Neuropsychological Rehabilitation

28 January, 2020
In order to prescribe neuropsychological rehabilitation, a doctor must take into account the multiple variables related to the type of injury. In addition, they must evaluate the personal characteristics of a person and the context in which it develops. This article will focus on identifying its influence.

Currently, neuropsychological rehabilitation is in the health services limelight due to its usefulness in traumatic events that pertain to the brain. We need to stress that a rehabilitation process is of utmost importance for a person to be able to be autonomous. Therefore, they’ll be better able to reintegrate into their community.

You must take various things into account when it comes to choosing a neuropsychological rehabilitation plan. This is because each one of them can affect both the development of the therapy and its results. But what are these variables?

A lit brain.

Injury variables related to neuropsychological rehabilitation

Firstly, there are injury variables. They highlight aspects directly related to a patient’s injuries. Above all, in the direct damage of the brain structure and its function.

Location

One of the things to consider is the location or the reason for brain damage. Craniocerebral trauma, stroke, brain tumors, or infectious diseases that affect the brain are among the main causes.

A stroke can have two main variants:

  • Ischemic, which consists of the obstruction of one or more arteries of the brain. The main damage occurs in the white matter.
  • Hemorrhagic, which results in a ruptured artery. It results in hemorrhage and, therefore, affects the grey matter more.

There are also two types of craniocerebral trauma:

  • The first is an open head injury in which the lesions can become more focal and affect specific parts of the brain.
  • Secondly, closed-head injuries, in which the lesions are usually more diffuse.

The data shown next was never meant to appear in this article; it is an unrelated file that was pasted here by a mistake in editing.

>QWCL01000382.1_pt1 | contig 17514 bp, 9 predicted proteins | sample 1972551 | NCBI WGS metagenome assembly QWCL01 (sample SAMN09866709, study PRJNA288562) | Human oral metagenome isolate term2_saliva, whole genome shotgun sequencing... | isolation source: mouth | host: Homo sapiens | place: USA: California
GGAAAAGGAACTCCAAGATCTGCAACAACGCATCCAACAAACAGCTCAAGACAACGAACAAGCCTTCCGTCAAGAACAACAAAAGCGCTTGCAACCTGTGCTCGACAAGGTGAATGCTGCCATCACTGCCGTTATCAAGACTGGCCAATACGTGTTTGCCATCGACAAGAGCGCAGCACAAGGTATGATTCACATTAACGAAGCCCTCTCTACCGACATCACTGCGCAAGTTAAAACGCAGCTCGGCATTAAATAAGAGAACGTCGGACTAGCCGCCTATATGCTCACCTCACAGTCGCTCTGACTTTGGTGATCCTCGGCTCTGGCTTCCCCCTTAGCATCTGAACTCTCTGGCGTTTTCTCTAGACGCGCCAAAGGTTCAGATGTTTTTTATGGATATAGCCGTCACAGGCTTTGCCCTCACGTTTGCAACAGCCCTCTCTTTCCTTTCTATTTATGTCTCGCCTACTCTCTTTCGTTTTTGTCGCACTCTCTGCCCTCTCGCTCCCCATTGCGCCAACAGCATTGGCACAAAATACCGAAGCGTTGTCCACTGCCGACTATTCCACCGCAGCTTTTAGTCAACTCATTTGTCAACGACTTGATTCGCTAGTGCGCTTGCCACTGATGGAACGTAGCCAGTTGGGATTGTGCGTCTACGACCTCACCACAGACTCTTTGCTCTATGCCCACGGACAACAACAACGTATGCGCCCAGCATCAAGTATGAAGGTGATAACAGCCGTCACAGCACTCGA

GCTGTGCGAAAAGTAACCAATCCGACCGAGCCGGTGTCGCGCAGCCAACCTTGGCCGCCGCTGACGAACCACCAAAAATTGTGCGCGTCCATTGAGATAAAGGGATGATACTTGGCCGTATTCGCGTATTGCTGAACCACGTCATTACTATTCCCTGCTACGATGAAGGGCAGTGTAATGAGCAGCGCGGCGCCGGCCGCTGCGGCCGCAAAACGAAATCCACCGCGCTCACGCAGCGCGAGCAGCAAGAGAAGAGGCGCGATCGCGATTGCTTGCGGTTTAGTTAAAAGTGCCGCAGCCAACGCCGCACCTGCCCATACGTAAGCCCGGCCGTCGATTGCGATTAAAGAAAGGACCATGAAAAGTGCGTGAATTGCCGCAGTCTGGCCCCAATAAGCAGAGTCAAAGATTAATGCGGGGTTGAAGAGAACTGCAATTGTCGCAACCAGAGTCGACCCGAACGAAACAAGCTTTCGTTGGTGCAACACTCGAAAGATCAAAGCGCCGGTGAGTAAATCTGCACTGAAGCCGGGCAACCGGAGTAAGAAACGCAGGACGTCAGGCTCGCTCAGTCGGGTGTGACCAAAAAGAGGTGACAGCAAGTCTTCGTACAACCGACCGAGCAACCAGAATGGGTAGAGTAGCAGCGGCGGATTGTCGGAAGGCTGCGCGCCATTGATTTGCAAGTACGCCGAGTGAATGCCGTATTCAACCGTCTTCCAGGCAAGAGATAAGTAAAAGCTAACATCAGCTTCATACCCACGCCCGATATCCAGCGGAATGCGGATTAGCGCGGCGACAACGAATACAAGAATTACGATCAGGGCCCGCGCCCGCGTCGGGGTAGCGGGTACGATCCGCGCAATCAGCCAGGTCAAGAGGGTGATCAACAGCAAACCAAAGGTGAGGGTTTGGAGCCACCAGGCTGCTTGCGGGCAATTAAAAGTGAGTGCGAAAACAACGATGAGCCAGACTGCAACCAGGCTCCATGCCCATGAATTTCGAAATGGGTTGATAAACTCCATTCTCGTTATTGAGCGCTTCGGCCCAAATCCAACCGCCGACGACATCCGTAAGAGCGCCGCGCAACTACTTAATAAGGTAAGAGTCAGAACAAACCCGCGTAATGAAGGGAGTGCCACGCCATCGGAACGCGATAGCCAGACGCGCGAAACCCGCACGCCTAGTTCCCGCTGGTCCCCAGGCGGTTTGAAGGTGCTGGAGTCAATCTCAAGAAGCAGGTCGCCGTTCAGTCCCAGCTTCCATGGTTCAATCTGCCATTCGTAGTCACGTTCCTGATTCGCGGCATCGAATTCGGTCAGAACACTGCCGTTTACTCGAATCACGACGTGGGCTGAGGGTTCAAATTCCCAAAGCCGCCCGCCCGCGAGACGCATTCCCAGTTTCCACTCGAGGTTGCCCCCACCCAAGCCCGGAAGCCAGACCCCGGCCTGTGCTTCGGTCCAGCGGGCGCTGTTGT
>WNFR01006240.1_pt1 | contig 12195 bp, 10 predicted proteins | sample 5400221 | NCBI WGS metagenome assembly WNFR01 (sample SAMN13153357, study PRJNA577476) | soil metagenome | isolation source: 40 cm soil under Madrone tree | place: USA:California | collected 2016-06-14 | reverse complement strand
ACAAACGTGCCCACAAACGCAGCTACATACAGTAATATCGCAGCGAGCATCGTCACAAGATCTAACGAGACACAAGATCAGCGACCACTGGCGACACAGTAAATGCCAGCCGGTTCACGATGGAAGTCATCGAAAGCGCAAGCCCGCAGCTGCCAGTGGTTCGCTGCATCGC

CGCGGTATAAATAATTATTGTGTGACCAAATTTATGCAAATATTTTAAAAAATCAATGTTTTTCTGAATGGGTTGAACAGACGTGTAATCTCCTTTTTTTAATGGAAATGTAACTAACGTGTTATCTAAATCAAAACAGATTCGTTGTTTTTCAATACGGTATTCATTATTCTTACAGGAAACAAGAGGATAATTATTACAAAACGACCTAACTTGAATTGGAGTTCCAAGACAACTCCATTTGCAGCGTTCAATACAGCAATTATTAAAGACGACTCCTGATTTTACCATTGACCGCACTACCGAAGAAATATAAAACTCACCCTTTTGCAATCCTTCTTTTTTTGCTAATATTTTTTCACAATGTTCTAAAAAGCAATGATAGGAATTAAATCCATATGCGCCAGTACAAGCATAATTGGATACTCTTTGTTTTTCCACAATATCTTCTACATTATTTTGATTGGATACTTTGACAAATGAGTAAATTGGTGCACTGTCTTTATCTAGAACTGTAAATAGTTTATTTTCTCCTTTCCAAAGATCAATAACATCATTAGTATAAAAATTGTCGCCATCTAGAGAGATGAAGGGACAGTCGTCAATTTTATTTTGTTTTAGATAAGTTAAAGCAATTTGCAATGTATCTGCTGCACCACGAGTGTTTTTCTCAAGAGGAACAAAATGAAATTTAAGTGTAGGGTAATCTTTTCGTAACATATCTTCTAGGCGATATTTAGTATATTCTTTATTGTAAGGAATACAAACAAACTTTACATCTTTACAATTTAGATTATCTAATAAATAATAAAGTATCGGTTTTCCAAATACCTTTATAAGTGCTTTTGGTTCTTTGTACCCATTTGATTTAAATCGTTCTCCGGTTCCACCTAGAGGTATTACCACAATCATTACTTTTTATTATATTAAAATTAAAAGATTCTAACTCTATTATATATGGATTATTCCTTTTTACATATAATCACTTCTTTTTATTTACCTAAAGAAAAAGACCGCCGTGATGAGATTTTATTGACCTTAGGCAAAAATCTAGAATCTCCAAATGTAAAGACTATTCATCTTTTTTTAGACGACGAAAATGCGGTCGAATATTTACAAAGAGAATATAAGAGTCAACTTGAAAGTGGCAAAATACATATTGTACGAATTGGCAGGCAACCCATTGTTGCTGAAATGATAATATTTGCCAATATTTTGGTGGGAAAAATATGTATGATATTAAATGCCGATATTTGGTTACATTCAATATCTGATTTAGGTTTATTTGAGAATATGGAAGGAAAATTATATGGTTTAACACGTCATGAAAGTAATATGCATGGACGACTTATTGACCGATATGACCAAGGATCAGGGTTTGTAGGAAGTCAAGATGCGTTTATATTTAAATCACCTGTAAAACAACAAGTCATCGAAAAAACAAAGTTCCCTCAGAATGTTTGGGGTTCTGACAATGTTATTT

Identifying the origin and location of a lesion is important to know both the affected and preserved parts. This is because that’s the foundation to develop the most appropriate strategies and the activities required for neuropsychological rehabilitation.

Intensity

The severity of the lesions balances the importance of the consequences in many cases. One of the measures to determine their level of intensity is the duration of post-damage amnesia. In other words, the amount of time it takes a given patient to remember they suffered brain damage and that they’re in recovery.

Another way to measure the intensity of an injury is through the Glasgow coma scale at the time of hospitalization. This questionnaire measures the level of consciousness through the ocular, verbal and motor responses of an injured patient.

The ideal score is 15 points, which is that of a person with no damage. Similarly, people with scores of three, four, and five often have problems being independent in the future.

Time of evolution

The period of evolution is the time it takes for a patient to begin to show improvement. In this case, you must take into account the space between the injury and the beginning of treatment.

Thus, the rapid onset of neuropsychological rehabilitation is relevant. When there’s an improvement in a short amount of time, it means there’s only slight brain damage. On the contrary, when a person takes longer to recover, their damage more serious.